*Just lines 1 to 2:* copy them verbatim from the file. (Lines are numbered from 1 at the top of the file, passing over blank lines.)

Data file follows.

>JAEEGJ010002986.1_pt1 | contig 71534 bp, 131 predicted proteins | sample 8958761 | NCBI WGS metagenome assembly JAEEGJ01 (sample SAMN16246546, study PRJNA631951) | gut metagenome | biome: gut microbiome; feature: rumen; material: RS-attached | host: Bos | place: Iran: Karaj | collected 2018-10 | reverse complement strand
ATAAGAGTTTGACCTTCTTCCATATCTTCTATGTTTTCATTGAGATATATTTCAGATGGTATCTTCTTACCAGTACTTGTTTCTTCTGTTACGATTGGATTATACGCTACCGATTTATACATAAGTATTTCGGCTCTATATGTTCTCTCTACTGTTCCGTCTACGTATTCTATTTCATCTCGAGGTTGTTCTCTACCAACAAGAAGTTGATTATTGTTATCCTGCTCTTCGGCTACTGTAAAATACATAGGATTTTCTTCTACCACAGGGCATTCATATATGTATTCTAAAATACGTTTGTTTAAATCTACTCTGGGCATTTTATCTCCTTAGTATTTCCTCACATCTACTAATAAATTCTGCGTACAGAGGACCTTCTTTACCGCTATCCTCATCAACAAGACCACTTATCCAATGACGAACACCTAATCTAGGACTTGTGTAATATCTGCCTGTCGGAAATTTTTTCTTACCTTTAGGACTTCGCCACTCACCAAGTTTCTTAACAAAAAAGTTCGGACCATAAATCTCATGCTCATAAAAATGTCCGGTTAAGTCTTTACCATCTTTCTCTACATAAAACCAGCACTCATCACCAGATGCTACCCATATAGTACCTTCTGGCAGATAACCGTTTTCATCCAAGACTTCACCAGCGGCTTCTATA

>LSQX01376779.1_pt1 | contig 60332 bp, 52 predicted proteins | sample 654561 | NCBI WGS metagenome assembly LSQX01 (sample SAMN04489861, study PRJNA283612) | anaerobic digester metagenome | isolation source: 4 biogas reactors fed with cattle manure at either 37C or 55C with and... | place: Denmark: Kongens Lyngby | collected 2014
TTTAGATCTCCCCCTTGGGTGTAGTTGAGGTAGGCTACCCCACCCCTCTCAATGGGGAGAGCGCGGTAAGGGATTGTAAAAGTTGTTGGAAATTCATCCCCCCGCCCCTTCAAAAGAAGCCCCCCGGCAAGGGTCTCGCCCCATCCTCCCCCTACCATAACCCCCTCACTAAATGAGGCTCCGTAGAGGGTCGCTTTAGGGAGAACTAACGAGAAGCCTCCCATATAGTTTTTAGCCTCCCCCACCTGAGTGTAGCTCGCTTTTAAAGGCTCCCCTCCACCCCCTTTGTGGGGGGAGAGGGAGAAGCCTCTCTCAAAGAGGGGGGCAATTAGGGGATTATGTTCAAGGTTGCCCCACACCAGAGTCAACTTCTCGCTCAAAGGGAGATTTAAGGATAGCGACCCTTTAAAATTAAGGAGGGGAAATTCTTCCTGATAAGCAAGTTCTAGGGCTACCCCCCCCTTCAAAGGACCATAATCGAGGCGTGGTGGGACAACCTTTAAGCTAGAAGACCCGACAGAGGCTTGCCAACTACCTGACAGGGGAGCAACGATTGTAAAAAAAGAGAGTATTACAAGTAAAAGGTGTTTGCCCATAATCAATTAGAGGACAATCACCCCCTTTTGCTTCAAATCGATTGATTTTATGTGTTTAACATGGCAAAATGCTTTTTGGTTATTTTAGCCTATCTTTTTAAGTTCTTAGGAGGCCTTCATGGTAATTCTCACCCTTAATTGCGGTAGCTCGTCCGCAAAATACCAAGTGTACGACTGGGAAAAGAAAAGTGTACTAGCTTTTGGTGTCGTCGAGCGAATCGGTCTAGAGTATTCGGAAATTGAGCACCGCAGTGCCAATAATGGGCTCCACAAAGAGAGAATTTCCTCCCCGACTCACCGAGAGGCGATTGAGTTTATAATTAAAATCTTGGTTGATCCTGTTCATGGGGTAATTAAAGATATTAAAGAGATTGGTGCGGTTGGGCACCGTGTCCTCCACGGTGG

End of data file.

>JAEEGJ010002986.1_pt1 | contig 71534 bp, 131 predicted proteins | sample 8958761 | NCBI WGS metagenome assembly JAEEGJ01 (sample SAMN16246546, study PRJNA631951) | gut metagenome | biome: gut microbiome; feature: rumen; material: RS-attached | host: Bos | place: Iran: Karaj | collected 2018-10 | reverse complement strand
ATAAGAGTTTGACCTTCTTCCATATCTTCTATGTTTTCATTGAGATATATTTCAGATGGTATCTTCTTACCAGTACTTGTTTCTTCTGTTACGATTGGATTATACGCTACCGATTTATACATAAGTATTTCGGCTCTATATGTTCTCTCTACTGTTCCGTCTACGTATTCTATTTCATCTCGAGGTTGTTCTCTACCAACAAGAAGTTGATTATTGTTATCCTGCTCTTCGGCTACTGTAAAATACATAGGATTTTCTTCTACCACAGGGCATTCATATATGTATTCTAAAATACGTTTGTTTAAATCTACTCTGGGCATTTTATCTCCTTAGTATTTCCTCACATCTACTAATAAATTCTGCGTACAGAGGACCTTCTTTACCGCTATCCTCATCAACAAGACCACTTATCCAATGACGAACACCTAATCTAGGACTTGTGTAATATCTGCCTGTCGGAAATTTTTTCTTACCTTTAGGACTTCGCCACTCACCAAGTTTCTTAACAAAAAAGTTCGGACCATAAATCTCATGCTCATAAAAATGTCCGGTTAAGTCTTTACCATCTTTCTCTACATAAAACCAGCACTCATCACCAGATGCTACCCATATAGTACCTTCTGGCAGATAACCGTTTTCATCCAAGACTTCACCAGCGGCTTCTATA